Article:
February 3, 2023 Reading Time: 3 minutes

In December 2022, then-Senator Pat Toomey (R-PA) introduced the Federal Reserve Accountability Act. It is intended to increase accountability, address left-leaning political activism, and ensure greater geographic and professional diversity within the Federal Reserve System. 

Sen. Toomey has been very vocal about his concerns regarding the recent increase in the Fed’s political activism. According to a press release issued by the Senate Banking Committee, in “the past two years, independent economists and academics have also raised concerns about the activities of the Fed, including the Fed regional banks.” The document backs its claim on an open letter signed by 42 independent economists and a Mercatus Center study. Senators Kevin Cramer (R-ND), Mike Lee (R-UT), Cynthia Lummis (R-WY), Thom Tillis (R-NC), Bill Hagerty (R-TN), and Ted Cruz (R-TX) cosponsored the bill.

As Reuters points out, the timing of this initiative is not accidental. The Fed’s regional Reserve Banks have been devoting an increasing amount of resources to activist topics such as climate change, income inequality, and other social issues. These political issues go well beyond the Fed’s mandate. Fed officials have no more authority or expertise in dealing with these social issues than the Department of Urban and Housing Development has on executing a 2-percent average inflation target while maintaining a low level of unemployment.

Sen. Toomey’s reform would:

  • Make the regional Reserve Bank presidents and the Fed’s General Counsel (the “eighth governor”) subject to Presidential appointment and Senate confirmation.
  • Reduce the number of regional Reserve Banks from twelve to five, to allow for more effective congressional oversight and ensure that all Fed presidents have permanent seats on the Federal Open Market Committee (FOMC).
  • Subject the Board of Governors and regional Reserve Banks to the federal Anti-Lobbying Act, so that national resources cannot be used for political lobbying at the state or federal level.
  • Strengthen current geographic diversity requirements for Fed Governors so that they represent the interests of a cross-section of America, not just the Beltway, and impose strict new residency requirements on regional Reserve Bank presidents so that they come from their Fed districts.

Sen. Toomey is right to recognize that the Fed has become more political over the last few years, which is not a good development. But the proposed reform risks making the Fed even more political.Traditionally, economists have described the regional Reserve Banks as being further removed from the political process than the Board, in part because their presidents are not subject to presidential appointment and Senate confirmation. If passed, Toomey’s reform would make the regional Reserve Banks look more like the Board. Why should one expect additional congressional oversight to result in less political pressure? On the contrary, it seems likely that this bill would result in more partisan negotiation and power-seeking at regional Reserve Banks.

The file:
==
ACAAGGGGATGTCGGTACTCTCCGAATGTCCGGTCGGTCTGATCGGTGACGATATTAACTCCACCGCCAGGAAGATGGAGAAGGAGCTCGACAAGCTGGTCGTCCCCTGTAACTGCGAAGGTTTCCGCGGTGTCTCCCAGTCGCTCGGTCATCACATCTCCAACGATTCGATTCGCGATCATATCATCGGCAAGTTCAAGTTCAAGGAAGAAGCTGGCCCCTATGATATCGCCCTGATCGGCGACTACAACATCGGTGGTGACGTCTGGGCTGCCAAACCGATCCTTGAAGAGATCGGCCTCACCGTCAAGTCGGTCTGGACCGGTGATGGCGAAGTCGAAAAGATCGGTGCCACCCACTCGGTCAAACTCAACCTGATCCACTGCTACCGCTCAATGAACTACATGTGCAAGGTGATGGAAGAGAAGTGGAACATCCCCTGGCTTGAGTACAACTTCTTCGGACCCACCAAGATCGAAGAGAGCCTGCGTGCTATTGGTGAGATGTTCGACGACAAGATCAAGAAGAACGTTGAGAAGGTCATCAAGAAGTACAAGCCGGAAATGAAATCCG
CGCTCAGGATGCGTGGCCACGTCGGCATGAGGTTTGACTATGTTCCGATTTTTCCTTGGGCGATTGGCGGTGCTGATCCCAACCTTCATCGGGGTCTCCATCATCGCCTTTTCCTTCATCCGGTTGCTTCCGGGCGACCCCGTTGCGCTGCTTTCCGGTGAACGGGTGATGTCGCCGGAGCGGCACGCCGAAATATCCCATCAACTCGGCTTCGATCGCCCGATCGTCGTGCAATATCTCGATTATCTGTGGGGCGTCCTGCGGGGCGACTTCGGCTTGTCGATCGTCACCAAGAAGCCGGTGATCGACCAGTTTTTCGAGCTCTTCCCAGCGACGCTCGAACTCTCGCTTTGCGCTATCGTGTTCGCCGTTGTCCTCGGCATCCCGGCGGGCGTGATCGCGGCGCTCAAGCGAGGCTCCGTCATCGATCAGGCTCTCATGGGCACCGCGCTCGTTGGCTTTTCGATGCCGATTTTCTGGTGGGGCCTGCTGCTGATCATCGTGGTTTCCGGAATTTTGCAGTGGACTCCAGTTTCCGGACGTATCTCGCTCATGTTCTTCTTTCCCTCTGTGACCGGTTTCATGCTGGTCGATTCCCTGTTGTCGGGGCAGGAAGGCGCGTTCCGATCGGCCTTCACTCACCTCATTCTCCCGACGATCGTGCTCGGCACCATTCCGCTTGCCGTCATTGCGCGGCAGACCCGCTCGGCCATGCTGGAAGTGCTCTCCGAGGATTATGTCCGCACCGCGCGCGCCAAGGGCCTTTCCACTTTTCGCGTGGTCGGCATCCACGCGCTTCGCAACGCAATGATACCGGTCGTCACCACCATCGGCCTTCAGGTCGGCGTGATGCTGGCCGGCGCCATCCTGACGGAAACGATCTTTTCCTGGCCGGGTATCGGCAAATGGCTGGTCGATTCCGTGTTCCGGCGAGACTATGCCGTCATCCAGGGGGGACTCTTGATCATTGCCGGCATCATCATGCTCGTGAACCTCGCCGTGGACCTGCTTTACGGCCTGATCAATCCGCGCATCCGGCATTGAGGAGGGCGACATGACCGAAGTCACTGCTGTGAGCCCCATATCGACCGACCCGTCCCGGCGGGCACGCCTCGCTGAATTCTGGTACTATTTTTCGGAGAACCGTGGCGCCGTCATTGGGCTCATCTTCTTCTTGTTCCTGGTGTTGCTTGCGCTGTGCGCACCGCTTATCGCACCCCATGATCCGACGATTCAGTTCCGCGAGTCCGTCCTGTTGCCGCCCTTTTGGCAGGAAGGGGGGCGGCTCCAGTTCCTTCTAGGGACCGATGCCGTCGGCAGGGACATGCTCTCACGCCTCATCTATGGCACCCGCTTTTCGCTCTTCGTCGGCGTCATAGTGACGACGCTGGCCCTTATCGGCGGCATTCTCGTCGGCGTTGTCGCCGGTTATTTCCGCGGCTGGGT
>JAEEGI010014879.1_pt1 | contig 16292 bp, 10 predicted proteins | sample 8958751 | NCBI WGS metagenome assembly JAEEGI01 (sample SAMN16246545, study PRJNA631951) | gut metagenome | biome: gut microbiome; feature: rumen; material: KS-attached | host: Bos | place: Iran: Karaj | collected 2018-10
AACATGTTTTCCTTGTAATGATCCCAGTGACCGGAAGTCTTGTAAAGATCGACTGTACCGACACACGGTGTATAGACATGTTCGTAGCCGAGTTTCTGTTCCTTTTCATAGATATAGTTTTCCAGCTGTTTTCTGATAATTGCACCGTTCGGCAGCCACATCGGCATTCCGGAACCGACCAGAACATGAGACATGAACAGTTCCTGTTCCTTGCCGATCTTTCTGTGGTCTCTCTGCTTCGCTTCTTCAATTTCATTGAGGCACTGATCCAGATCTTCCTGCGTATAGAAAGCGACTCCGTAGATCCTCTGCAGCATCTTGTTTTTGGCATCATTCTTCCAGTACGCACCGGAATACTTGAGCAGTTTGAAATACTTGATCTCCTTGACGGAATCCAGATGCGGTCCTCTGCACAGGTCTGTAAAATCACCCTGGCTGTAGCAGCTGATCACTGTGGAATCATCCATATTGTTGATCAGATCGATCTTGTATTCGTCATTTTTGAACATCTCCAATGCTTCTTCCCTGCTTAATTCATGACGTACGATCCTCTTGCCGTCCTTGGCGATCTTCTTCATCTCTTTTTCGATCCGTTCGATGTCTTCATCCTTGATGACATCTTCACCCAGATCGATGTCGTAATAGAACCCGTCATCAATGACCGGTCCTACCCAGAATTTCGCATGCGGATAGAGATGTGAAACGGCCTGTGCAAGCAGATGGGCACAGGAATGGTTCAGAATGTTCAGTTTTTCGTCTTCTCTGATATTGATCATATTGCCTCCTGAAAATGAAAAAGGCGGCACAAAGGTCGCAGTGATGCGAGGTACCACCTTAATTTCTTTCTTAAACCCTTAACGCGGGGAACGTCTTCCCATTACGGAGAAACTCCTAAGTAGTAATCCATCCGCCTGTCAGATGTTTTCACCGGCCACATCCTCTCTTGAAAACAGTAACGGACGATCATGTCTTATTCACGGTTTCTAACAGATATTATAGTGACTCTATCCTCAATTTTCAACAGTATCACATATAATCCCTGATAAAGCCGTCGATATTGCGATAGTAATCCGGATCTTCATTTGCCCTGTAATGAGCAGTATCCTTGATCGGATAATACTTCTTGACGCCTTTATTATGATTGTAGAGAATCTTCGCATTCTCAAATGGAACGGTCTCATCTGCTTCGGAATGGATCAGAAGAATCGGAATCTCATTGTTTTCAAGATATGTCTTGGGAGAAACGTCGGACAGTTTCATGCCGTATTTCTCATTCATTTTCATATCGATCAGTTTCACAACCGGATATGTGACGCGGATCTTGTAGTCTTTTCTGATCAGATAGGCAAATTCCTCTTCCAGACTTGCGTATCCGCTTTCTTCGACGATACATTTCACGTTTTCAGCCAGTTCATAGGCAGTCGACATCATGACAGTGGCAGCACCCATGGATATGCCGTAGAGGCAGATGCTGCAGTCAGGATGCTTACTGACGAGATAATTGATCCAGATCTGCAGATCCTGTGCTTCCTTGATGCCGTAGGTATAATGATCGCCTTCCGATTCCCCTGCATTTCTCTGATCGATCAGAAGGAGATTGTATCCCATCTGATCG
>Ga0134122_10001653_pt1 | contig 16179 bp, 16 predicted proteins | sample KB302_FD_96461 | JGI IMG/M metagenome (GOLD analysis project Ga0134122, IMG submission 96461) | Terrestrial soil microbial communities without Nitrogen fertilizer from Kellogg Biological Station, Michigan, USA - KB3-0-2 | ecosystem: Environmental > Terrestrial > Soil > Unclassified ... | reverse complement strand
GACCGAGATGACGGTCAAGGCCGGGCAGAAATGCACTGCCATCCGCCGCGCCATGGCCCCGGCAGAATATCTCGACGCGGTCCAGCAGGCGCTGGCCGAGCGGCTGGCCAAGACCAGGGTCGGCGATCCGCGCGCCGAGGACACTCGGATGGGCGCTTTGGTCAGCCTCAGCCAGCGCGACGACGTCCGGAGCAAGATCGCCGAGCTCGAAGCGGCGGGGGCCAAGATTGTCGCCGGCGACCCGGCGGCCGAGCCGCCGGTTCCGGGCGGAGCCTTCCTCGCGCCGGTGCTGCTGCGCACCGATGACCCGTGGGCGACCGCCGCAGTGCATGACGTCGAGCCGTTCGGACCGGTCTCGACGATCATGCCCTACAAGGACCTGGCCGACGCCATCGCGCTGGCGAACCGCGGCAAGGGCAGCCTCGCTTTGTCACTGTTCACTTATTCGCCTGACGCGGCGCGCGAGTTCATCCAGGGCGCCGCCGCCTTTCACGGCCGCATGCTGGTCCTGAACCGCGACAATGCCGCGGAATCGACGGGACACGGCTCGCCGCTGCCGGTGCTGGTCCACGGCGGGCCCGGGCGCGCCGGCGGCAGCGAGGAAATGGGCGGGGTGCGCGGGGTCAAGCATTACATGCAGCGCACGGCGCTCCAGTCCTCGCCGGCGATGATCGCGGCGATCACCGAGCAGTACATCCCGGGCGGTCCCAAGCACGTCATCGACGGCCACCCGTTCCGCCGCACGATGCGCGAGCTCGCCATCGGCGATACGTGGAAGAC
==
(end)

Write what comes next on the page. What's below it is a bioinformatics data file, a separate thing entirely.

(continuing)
Fortunately, Sen. Toomey’s proposal died with the 117th Congress. Unfortunately, there’s a chance that the proposal will be reintroduced in the 118th. There is growing interest in Fed reform on both sides of the aisle. Also in December, Sen. Toomey partnered with Sen. Elizabeth Warren (D-MA) to introduce The Financial Regulators Transparency Act, which would subject regional Reserve Banks to the Freedom of Information Act, require financial regulators provide ethics-related information to Congress, and make the Fed Inspector General a Senate-confirmed position. 

These efforts to increase Congressional oversight are unlikely to depoliticize the Fed. Indeed, they are likely to make matters even worse.

Nicolás Cachanosky

Dr. Cachanosky is Associate Professor of Economics and Director of the Center for Free Enterprise at The University of Texas at El Paso Woody L. Hunt College of Business. He is also Fellow of the UCEMA Friedman-Hayek Center for the Study of a Free Society. He served as President of the Association of Private Enterprise Education (APEE, 2021-2022) and in the Board of Directors at the Mont Pelerin Society (MPS, 2018-2022).

He earned a Licentiate in Economics from the Pontificia Universidad Católica Argentina, a M.A. in Economics and Political Sciences from the Escuela Superior de Economía y Administración de Empresas (ESEADE), and his Ph.D. in Economics from Suffolk University, Boston, MA.

Dr. Cachanosky is author of Reflexiones Sobre la Economía Argentina (Instituto Acton Argentina, 2017), Monetary Equilibrium and Nominal Income Targeting (Routledge, 2019), and co-author of Austrian Capital Theory: A Modern Survey of the Essentials (Cambridge University Press, 2019), Capital and Finance: Theory and History (Routledge, 2020), and Dolarización: Una Solución para la Argentina (Editorial Claridad, 2022).

Dr. Cachanosky’s research has been published in outlets such as Journal of Economic Behavior & Organization, Public Choice, Journal of Institutional Economics, Quarterly Review of Economics and Finance, and Journal of the History of Economic Thought among other outlets.

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